As Max gets comfortable, palming a Parliament cigarette out of its pack, Stephanie Mason shakes like a leaf next to him. She has just learned that her old Catholic friend Wes is a Jewish guy named Max who once wrote a book. That, of course, is just the beginning. "You're going to hear some shit that's going to shock you," Max warns her. "Just listen."

Max spent many hours over the next five days in that conference room as Tabor's tape recorder rolled. Tabor wanted to know everything, from minute details about smuggling, to his favorite movie (Silence of the Lambs), to his opinion of Cocaine Cowboys, which Max had watched on DVD. The former smuggler deemed the film "more style than substance."

They subsisted on room service, Chinese food, and a delivery from LongHorn Steakhouse. Max chugged cups of Starbucks white chocolate mocha, his favorite drink.

Max, living under an invented identity, spent several years in Florida after nemesis Pablo Escobar was killed.
Courtesy of the Max Mermelstein family
Max, living under an invented identity, spent several years in Florida after nemesis Pablo Escobar was killed.
Screenwriter Brett Tabor
C. Stiles
Screenwriter Brett Tabor

As it turns out, Max put up no fight in negotiations over his film rights. He could use the $3,000 check, and he was thinking about his legacy. While Tabor filmed one afternoon, Max grabbed a Mont Blanc pen and signed away his rights, a cigarette wedged between his fingers.

After one of the sessions with Tabor that week, Max headed to the oncologist's office. Stephanie sat in the waiting room, reading The Man Who Made It Snow and learning the true background of her old friend.

Max already knew he had cancer of the lung, liver, and bone. That day, his doctor gave him bad news: He'd be lucky to live another month.


The obituary in the Frankfort State Journal was 24 words long and listed him as one year younger than he actually was: "Services for Wesley Barclay, 64, will be held at a later date in Florida. He died on September 12. There will be no visitation."

Max Mermelstein, meanwhile, received a thousand-word eulogy in the Washington Post. It was written by Jeff Leen, author of the Medellín Cartel tome Kings of Cocaine and the only professional reporter to ever interview him.

In late September, a wake was held for Max's cremated remains at Sacred Heart Catholic Church in Homestead. For the first time in more than two decades, his real name was openly used. About 20 relatives attended the ceremony, most of them relocatees of the Witness Protection Program.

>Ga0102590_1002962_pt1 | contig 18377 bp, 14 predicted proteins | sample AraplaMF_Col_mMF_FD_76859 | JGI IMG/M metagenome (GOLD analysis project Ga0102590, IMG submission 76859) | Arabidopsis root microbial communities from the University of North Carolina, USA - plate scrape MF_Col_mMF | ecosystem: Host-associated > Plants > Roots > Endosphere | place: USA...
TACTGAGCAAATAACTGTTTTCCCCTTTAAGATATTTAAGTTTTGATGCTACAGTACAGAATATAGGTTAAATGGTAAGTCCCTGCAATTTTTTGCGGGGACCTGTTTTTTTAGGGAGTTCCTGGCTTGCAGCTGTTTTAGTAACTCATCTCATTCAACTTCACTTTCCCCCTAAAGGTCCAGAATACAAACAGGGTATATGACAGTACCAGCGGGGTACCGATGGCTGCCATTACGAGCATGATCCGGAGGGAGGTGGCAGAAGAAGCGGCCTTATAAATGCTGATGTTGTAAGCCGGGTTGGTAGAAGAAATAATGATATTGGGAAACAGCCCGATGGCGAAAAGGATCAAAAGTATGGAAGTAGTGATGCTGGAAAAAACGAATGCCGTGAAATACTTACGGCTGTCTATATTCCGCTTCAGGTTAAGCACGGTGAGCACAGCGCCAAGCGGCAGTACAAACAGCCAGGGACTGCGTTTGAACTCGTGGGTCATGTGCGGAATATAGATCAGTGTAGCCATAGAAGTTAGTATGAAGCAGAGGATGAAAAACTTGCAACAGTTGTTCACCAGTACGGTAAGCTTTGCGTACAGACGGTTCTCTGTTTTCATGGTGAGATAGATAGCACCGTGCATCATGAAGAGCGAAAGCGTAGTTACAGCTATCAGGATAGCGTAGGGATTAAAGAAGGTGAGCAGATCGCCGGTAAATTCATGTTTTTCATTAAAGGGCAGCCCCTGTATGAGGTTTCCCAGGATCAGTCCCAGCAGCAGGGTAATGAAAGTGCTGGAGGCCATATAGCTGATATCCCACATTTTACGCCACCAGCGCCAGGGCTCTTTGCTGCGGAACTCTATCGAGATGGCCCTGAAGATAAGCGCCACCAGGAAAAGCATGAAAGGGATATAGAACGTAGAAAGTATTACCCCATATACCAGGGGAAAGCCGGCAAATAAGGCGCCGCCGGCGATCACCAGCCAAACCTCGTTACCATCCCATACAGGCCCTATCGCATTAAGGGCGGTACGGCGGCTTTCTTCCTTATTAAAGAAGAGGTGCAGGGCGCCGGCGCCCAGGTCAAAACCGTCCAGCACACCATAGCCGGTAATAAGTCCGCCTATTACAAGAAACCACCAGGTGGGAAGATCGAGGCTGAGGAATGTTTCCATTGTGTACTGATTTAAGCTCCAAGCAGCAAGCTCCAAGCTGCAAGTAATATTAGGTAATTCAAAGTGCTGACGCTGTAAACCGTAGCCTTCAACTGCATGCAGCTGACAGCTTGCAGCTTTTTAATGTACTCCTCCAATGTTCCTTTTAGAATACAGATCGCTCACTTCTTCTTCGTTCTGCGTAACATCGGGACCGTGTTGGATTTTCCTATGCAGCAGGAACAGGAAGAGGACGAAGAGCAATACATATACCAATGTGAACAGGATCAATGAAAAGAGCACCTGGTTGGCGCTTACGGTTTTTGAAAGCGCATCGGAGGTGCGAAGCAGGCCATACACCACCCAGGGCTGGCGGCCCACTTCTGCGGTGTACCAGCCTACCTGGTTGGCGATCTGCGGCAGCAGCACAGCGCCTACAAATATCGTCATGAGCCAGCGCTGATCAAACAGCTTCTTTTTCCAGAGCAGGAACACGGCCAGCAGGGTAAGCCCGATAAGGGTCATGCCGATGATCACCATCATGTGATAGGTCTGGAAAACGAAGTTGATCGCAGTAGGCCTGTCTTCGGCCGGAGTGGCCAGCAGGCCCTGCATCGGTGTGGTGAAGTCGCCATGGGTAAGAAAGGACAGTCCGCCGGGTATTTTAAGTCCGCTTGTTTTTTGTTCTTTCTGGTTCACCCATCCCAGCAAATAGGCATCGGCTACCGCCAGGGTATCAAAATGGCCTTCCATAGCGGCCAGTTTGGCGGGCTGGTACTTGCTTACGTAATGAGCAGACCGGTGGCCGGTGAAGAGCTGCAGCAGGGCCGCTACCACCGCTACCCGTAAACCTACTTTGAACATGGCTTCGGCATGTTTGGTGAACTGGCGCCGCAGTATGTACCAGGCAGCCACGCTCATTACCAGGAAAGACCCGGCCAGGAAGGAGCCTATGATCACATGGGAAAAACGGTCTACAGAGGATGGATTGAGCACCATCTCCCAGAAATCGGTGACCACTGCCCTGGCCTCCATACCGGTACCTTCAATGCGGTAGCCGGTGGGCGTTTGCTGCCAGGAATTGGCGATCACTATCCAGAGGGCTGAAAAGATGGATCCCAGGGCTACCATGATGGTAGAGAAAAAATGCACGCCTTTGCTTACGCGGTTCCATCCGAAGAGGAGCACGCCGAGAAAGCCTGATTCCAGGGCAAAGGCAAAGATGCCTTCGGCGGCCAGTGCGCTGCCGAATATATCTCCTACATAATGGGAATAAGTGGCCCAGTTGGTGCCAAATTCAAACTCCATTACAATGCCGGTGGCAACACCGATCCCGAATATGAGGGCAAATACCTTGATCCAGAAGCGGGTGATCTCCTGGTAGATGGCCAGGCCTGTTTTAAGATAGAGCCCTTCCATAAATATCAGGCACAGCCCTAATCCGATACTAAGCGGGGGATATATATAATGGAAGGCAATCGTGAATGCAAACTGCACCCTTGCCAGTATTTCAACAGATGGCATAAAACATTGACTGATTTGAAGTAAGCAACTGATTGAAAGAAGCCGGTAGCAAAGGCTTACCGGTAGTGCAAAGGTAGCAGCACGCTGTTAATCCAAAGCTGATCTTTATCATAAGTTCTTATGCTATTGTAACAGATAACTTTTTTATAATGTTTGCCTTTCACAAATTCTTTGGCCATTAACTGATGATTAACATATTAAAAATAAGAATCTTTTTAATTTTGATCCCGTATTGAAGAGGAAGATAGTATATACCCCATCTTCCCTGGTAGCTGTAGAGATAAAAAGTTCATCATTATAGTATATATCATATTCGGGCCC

Tabor was also there, along with Gregorie. When it came time for a speech in remembrance of Max, heads swiveled to the back of the church, where Tabor sat. In a roomful of family, the man who knew Max best had met him four weeks before he died. Tabor's short speech recalled that Max was honest to a razor-sharp edge: "You always knew where you stood with him."

Afterward, Gregorie thanked Tabor for speaking instead of him. Nobody wanted to see an old prosecutor blubber. "I had a tear in my eye, and it wasn't for the mean old Max," Gregorie says. "It was for what everybody had just lost. He was a piece of history."


Max's ashes now sit in Ana's house. His daughter was also bequeathed $800, according to Wes Barclay's will, which was filed in Franklin County Court in Kentucky. That's a third share of his net worth at death: $4,000 in a Bank of America account minus $1,600 in credit card debt. Isabella also inherited her share.

Max left Ana's husband, Mannie, a computer and a handgun that he legally should not have owned. The Himalayan cat, Cat, also lives in Ana's house somewhere in Florida.

Ana's 4-year-old son Pedro will inherit the Yiddish/Tasmanian Devil talisman when he comes of age.

Stephanie Mason inherited Max's worn furniture, her share of the money, and his old silver Lexus.

Brett Tabor is currently shopping his finished script to producers. Isabella, Ana, and Stephanie will split any royalties, which according to the will, are of "values unknown."

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